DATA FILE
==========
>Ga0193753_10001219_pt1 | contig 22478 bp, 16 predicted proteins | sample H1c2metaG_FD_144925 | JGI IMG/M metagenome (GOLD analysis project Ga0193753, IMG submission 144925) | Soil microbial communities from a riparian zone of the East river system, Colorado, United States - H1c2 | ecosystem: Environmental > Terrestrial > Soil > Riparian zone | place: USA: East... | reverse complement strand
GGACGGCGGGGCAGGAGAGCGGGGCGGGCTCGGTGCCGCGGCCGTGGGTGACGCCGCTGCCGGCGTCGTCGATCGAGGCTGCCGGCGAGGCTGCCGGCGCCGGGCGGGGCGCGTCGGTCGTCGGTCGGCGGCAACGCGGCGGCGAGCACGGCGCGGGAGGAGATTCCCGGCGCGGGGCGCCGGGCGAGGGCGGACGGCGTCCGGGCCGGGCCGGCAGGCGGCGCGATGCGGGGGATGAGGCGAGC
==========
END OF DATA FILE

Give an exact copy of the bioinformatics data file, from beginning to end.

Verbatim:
>Ga0193753_10001219_pt1 | contig 22478 bp, 16 predicted proteins | sample H1c2metaG_FD_144925 | JGI IMG/M metagenome (GOLD analysis project Ga0193753, IMG submission 144925) | Soil microbial communities from a riparian zone of the East river system, Colorado, United States - H1c2 | ecosystem: Environmental > Terrestrial > Soil > Riparian zone | place: USA: East... | reverse complement strand
GGACGGCGGGGCAGGAGAGCGGGGCGGGCTCGGTGCCGCGGCCGTGGGTGACGCCGCTGCCGGCGTCGTCGATCGAGGCTGCCGGCGAGGCTGCCGGCGCCGGGCGGGGCGCGTCGGTCGTCGGTCGGCGGCAACGCGGCGGCGAGCACGGCGCGGGAGGAGATTCCCGGCGCGGGGCGCCGGGCGAGGGCGGACGGCGTCCGGGCCGGGCCGGCAGGCGGCGCGATGCGGGGGATGAGGCGAGC